Oil on stretched canvas, 8″x10″.
Available in my etsy shop.
I spotted this book on the bookshelf of someone’s blog (I know!) and requested it at the library. I figured if that person had a copy, it must be a good book. And it is.
We Took to the Woods, by Louise Dickson Rich, is a collection of remembrances of a decade lived in a home deep in the Maine woods in the 1930s. No electricity, no indoor facilities, but there was at least a water pump in the kitchen. The man and wife were writers, so were able to afford to live on next to nothing and come out of the woods only a few times a year. This is a book that is great for your guest room on the night stand. No incident lasts more than a few pages, and all of it is fascinating.
Here is a passage pulled at random:
“This is what I can’t decide:–Whether I don’t have any spare time at all, or whether most of my time is spare time. Spare time, as I used to understand it, was the time left over from doing the necessary, unpleasant things, like correcting Sophomore English themes or washing out silk stockings in the bathroom. It was the time I frittered away on useless, entertaining pursuits, like the movies or contract bridge. Now almost everything I do — except cooking — is fun, and it is also useful. There is no line of demarcation between work and play. It makes it hard to explain what I do with my spare time.
“Take the matter of smelting, for example. I happen to be among those who consider going smelting a form of sport. Gerrish agrees with me, but Ralph thinks it’s hard work. Therefore, since someone has to stay home and mind the fires, he’s the one to do it, while Gerrish and I sally forth into the night.
“Smelts are not, unfortunately, the most co-operative of fish. In this country they’re about the size of average sardines — the Norwegian kind — and normally they live deep in the lakes, where you never see them. In the spring, however, after the ice is out of the brooks but before the lakes break up, they run up in the brook mouths to spawn. We stand on the bank with dip nets, dip them into pails, take them home, and eat them. The hitch — and never let anyone tell you that Nature hands over anything without a string attached — is that they don’t start running untilafter dark, and they’re extremely coy about the whole thing. You can never tell what night or what time of night they’ll pick to run, so you have to be there every night.”
From We Took to the Woods, by Louise Dickson Rich. You can pick it up and put it down at your leisure, but it’s always fascinating. Their home was near a logging camp, where the loggers were described and treated as hobos “outside” the woods, but became good friends (for a season) with the family. There is described the time the folks who filmed the newsreels came to document the loggers, and staged most of the incidents for the camera. “Reality film” was not even reality back then!
Look for it at the library, or search out a copy. You won’t be disappointed.
Did I show off these two paintings? I don’t think I did.
You can’t go wrong with a German Shepherd. Such lovely fur, strong contrasts, pretty eyes, and a loyal disposition.
And a Toggenburg goat is just fun. I love the grayish fur that looks so pretty when represented by purple.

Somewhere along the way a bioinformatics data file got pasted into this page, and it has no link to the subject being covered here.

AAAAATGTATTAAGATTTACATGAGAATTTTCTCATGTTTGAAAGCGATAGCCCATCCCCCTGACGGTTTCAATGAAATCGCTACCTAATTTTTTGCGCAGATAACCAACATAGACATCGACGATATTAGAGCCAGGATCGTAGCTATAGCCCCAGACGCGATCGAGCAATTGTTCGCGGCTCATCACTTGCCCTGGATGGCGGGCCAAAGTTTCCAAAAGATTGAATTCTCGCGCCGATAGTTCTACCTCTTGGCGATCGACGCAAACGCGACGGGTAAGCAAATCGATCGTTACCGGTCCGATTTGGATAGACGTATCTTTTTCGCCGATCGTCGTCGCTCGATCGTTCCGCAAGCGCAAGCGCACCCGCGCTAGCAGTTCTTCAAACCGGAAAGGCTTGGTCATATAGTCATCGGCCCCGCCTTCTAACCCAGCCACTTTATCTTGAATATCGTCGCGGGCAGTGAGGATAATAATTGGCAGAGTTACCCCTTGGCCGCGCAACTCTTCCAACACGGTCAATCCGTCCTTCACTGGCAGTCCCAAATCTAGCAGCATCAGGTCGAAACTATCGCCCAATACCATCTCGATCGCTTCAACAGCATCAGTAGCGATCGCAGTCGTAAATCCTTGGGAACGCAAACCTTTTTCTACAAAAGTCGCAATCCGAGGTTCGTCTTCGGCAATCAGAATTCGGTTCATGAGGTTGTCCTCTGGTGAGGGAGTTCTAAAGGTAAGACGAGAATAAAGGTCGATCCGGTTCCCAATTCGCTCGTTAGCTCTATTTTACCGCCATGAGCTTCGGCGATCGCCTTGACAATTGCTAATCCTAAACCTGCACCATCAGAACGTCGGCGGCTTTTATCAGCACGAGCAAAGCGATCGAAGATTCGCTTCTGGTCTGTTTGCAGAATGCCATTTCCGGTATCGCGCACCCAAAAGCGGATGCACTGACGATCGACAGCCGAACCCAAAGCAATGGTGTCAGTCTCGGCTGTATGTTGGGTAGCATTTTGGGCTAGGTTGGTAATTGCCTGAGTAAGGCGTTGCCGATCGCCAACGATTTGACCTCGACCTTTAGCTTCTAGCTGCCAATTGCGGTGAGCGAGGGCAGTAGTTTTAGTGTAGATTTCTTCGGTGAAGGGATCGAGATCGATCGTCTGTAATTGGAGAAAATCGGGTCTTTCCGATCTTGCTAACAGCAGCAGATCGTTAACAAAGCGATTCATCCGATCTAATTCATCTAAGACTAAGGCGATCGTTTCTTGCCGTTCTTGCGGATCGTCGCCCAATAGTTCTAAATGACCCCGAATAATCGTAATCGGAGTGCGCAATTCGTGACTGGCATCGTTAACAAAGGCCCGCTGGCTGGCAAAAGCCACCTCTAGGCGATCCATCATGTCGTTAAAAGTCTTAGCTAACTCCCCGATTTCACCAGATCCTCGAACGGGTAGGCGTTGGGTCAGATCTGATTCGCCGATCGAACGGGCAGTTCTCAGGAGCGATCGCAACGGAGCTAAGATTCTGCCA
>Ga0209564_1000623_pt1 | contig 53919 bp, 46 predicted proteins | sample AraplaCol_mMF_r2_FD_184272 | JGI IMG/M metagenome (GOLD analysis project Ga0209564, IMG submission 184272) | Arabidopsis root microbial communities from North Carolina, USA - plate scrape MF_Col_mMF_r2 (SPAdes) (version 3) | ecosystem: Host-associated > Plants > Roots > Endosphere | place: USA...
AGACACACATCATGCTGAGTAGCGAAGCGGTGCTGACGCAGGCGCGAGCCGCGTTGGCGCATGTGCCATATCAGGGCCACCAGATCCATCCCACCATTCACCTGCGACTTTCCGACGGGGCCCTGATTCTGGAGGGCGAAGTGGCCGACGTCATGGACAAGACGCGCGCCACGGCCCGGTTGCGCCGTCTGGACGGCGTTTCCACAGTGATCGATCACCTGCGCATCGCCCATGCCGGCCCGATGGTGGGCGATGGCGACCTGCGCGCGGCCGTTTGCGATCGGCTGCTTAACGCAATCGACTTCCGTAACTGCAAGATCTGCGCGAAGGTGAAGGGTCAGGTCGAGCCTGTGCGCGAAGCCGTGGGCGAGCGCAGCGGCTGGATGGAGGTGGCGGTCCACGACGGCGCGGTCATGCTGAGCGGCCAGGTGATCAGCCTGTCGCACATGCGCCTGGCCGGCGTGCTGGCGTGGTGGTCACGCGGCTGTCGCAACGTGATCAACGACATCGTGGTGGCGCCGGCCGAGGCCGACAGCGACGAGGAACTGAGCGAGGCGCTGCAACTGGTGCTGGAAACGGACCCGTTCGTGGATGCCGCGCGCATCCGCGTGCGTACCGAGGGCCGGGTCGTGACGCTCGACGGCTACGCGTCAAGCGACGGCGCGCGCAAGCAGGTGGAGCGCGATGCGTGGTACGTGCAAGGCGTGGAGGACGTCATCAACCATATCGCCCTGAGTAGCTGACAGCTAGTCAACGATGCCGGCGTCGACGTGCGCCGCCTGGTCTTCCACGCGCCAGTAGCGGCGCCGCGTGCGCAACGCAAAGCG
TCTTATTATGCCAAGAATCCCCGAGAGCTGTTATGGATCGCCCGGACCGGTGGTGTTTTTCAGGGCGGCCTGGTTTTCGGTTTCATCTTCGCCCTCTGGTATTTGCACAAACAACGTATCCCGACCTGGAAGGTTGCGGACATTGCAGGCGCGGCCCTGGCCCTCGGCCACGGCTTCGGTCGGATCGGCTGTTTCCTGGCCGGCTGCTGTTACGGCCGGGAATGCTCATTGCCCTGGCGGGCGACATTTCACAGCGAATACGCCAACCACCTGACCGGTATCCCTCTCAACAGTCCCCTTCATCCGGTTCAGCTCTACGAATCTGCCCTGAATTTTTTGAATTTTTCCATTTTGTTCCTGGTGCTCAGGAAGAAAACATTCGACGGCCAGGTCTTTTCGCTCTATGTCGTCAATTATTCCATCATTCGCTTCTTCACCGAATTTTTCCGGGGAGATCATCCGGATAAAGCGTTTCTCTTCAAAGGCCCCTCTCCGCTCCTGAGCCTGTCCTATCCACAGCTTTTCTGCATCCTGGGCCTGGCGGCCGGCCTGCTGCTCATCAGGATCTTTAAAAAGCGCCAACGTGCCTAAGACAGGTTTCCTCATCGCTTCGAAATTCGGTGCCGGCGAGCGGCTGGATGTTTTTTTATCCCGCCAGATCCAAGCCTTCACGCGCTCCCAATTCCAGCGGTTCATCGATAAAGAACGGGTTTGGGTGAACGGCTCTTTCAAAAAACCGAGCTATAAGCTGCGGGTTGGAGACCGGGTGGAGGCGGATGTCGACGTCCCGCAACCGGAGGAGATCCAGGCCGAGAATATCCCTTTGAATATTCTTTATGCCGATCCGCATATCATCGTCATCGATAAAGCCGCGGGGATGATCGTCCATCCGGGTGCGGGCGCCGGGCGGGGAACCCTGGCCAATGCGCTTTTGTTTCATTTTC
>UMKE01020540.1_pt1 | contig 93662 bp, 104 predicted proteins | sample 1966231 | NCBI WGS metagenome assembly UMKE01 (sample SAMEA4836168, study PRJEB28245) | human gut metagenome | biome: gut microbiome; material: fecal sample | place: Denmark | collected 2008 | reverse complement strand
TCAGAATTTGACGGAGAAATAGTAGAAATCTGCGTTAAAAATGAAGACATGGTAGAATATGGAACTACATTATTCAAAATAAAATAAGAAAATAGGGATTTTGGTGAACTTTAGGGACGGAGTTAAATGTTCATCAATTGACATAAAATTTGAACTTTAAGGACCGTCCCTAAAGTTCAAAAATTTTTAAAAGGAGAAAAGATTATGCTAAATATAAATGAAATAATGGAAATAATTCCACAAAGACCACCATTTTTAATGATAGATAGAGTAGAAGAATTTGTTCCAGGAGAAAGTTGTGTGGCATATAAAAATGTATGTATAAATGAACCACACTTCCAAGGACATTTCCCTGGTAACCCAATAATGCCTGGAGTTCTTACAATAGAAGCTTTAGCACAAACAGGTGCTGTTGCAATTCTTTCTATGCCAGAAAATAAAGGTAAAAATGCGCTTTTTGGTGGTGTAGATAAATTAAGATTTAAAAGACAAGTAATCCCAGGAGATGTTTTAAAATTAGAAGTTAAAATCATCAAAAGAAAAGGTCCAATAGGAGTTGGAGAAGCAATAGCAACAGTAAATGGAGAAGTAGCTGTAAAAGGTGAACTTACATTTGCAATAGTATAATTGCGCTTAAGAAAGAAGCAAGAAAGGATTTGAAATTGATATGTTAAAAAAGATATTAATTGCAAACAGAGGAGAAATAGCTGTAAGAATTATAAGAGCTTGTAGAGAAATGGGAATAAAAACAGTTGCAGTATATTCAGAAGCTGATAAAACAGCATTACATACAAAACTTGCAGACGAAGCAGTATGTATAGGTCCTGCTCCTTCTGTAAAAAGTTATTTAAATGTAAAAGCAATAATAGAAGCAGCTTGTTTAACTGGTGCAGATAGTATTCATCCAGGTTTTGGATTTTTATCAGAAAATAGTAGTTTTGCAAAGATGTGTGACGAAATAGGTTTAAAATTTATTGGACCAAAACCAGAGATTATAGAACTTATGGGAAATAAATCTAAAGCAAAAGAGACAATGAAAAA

Both of these are in my etsy shop right now!
Sorry about the no posting, but I’ve just run out of things to say. I’m busy, but sometimes the little stuff just doesn’t seem important enough to mention. Last night we had ice, but tomorrow it should be 60 degrees. The tulips are emerging — and I didn’t even notice until a friend mentioned she saw hers already coming up. So I went out to look, and there they are! Every year fewer tulips, even though they are supposed to divide into new bulbs. They just dwindle.
So today the ice is melting and it’s raining, and tomorrow will be a pruning of all the old growth sort of day. Fall became too cold too quickly to attend to all of it, so now it needs to be done so the new growth can start. I’ve already seen whole flocks of robins roaming through the grass searching for bugs, so I know (and am grateful) winter is just about over.
I’ve pulled out the embroidery transfers and been working on a project for next Christmas. I’d like to open a second etsy store dedicate to handmade things, so I’ll be working in the background on lots of things between now and then. I don’t want to give out my ideas, though, and encourage my competition, so I’ll just show off bits and piece to prove I am actually working.
I’ve got at least 10 little things embroidered, so it’s a good start. I’ve got lots more energy and ideas than I had last year! Plus it’s only March. . . . This year feels full of possibilities, doesn’t it?
We live in a particularly nice time in the history of the world, when whatever we want we can pretty much have (as long as we have the money). I was at the store at Christmas time, and picked up a toy model house which if you turned on the battery power, Santa rocked his chair, music tinkled out, and elves did some kind of cavorting. $16. In ages past, such a toy could have only been purchased by kings. That’s what I mean by we live in a very nice time in the history of the world.
We also have access to the internet, and can peruse so many sources of gimcracks and tchotchkes and other things that tickle our fancy. And we can ask to have special things made for us, just by searching for the right artist.
I was asked to paint these dogs, just like this. So I did.
Don’t we live in a wonderful time?
I also painted this goat this week, this painting is still available.
8″x10″, oil on stretched canvas.